Ah, the quotation mark. It takes many forms…in the air, overused, underused, absent, and just plain wrong. Some use it for “emphasis.” (Hint: don’t.) Some put quotation marks common phrases in signs or marketing collateral. The short answer on all this is, of course, that quotation marks are marks for notating quotations. Not for emphasis. We might use them to set off a phrase someone said or their misuse of a phrase (such as a liar’s version of the “truth,” for example). But otherwise, they only work for quotes.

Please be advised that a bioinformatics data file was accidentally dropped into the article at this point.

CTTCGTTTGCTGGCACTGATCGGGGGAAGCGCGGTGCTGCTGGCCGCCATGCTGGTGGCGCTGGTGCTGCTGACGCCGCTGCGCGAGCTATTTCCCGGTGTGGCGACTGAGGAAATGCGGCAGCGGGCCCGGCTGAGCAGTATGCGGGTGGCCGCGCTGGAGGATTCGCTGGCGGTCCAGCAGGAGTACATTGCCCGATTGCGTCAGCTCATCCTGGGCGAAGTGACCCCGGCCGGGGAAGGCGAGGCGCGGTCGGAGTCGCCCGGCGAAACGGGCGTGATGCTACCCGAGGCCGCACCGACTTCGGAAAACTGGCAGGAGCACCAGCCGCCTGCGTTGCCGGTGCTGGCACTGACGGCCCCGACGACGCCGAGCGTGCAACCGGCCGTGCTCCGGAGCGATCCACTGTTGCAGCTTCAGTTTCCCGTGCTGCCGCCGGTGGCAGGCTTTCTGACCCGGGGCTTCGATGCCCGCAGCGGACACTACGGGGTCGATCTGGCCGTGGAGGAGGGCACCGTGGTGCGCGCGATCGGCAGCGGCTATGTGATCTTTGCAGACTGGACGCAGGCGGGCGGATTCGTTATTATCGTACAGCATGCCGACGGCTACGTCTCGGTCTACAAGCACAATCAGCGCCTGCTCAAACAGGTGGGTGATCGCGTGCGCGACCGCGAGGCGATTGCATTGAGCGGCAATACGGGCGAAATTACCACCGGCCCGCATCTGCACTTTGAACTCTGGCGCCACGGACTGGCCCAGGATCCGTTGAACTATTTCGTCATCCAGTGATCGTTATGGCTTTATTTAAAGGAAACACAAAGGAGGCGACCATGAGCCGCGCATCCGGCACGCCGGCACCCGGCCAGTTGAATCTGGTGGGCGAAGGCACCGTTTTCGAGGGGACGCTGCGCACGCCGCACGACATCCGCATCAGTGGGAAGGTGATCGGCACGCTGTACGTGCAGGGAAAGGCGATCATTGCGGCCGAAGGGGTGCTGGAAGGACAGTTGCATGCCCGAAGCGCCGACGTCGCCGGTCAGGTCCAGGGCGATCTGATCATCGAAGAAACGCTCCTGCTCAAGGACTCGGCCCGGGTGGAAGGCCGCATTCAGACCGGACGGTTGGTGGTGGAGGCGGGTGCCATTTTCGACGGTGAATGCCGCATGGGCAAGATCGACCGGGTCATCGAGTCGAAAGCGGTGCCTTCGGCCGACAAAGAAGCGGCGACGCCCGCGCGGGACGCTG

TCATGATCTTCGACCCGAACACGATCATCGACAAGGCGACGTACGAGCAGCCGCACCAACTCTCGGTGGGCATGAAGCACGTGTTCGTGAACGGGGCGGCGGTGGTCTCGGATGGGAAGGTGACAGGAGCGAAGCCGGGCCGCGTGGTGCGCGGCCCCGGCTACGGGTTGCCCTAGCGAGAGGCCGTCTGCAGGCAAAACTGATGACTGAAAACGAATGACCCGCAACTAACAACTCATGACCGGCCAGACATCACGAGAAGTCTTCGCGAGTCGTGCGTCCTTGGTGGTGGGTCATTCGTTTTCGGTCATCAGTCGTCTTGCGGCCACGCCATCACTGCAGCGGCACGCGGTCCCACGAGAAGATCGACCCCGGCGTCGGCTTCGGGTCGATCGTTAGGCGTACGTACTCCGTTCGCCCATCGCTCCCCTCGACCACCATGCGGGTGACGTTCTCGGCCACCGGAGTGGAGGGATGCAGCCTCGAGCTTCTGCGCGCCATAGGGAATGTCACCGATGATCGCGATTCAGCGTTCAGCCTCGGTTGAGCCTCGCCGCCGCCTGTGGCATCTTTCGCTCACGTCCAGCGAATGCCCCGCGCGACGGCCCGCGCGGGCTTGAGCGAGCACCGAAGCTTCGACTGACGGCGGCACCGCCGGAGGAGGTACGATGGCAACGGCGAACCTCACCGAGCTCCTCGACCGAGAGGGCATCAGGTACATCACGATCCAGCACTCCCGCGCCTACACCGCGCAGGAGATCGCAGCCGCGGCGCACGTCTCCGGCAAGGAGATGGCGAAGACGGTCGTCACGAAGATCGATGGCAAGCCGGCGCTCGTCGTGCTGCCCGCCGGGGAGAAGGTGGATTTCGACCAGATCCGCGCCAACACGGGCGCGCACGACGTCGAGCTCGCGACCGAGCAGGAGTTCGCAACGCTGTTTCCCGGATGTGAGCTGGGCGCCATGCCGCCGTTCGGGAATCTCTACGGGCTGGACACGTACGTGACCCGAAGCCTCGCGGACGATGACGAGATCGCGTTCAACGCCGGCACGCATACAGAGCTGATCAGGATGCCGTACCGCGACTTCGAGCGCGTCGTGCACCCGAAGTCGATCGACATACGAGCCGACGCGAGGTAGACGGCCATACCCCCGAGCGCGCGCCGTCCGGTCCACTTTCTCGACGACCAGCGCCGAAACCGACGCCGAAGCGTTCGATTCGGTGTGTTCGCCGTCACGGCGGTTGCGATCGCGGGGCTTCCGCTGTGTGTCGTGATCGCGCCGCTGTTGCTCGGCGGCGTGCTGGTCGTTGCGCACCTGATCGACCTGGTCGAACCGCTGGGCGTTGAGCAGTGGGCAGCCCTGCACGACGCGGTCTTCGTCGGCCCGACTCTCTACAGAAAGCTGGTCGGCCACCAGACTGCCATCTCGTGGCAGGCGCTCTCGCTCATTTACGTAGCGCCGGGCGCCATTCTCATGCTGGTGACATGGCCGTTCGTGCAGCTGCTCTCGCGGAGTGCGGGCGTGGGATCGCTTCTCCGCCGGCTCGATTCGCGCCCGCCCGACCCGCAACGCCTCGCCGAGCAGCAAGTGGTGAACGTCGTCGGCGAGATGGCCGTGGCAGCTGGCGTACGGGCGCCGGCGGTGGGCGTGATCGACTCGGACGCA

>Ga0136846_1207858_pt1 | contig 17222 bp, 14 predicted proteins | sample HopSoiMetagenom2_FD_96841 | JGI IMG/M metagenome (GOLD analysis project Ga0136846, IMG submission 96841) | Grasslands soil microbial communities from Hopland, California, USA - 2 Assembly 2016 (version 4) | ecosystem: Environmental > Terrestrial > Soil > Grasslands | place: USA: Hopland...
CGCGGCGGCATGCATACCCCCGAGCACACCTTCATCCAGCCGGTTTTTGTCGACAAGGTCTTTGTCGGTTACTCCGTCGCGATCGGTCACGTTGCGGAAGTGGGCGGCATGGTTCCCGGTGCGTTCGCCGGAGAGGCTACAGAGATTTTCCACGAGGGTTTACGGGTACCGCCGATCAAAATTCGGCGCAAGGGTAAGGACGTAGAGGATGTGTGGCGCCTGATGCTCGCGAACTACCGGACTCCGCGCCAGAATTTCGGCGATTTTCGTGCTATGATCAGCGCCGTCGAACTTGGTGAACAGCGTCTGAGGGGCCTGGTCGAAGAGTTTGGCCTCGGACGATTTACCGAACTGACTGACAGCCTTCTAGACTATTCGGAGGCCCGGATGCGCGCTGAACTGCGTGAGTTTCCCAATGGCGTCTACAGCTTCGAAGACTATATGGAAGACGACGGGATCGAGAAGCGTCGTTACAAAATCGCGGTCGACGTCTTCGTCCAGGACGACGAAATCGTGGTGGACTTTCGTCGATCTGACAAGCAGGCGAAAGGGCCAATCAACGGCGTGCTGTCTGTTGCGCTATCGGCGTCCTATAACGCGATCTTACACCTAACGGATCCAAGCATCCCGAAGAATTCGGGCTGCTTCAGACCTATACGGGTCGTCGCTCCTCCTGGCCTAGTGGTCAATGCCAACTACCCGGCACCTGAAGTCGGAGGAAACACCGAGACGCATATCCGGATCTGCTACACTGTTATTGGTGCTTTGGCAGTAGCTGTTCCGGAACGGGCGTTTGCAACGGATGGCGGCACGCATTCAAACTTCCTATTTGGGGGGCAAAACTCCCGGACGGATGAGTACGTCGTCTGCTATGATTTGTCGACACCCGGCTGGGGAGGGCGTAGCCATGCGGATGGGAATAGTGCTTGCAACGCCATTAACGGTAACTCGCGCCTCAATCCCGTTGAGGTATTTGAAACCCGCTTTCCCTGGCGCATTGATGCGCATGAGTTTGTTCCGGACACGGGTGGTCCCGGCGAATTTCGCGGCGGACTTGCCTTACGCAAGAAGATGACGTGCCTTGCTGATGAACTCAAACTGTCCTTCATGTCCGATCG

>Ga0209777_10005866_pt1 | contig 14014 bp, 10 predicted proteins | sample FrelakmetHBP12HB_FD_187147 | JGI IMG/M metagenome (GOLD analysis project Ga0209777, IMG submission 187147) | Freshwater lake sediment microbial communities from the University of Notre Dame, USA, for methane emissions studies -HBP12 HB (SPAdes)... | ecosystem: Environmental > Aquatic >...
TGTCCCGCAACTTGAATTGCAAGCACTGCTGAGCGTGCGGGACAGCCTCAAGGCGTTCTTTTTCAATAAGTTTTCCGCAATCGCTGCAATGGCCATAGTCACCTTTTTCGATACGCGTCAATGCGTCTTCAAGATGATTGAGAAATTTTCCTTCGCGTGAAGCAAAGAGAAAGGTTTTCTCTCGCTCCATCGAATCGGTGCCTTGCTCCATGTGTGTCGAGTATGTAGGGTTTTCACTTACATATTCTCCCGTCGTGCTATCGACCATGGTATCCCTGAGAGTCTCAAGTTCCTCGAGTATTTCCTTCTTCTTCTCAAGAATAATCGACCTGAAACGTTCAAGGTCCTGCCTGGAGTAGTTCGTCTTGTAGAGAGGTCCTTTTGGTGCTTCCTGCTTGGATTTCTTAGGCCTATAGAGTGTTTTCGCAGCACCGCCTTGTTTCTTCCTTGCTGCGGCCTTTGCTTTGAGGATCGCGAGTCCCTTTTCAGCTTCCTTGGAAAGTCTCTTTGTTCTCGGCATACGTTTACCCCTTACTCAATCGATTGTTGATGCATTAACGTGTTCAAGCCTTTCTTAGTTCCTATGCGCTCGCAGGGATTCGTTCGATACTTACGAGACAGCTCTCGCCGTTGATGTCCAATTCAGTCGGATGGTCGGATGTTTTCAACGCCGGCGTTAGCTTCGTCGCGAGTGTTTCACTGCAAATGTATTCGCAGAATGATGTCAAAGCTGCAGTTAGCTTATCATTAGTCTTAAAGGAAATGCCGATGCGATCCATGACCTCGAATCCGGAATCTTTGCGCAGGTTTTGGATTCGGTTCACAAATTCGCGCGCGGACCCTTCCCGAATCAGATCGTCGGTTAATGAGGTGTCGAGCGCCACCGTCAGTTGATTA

But within that, how are they treated? In American English, double quotations go around an actual quote. Punctuation (periods, commas, dashes, etc) go inside. It’s different in British English, but that’s beyond the point. When in doubt, consult this APA table.
There is an argument for logical punctuation, but as an old English major having two major publication styles chiseled into my head, this sort of thing makes my skin crawl.
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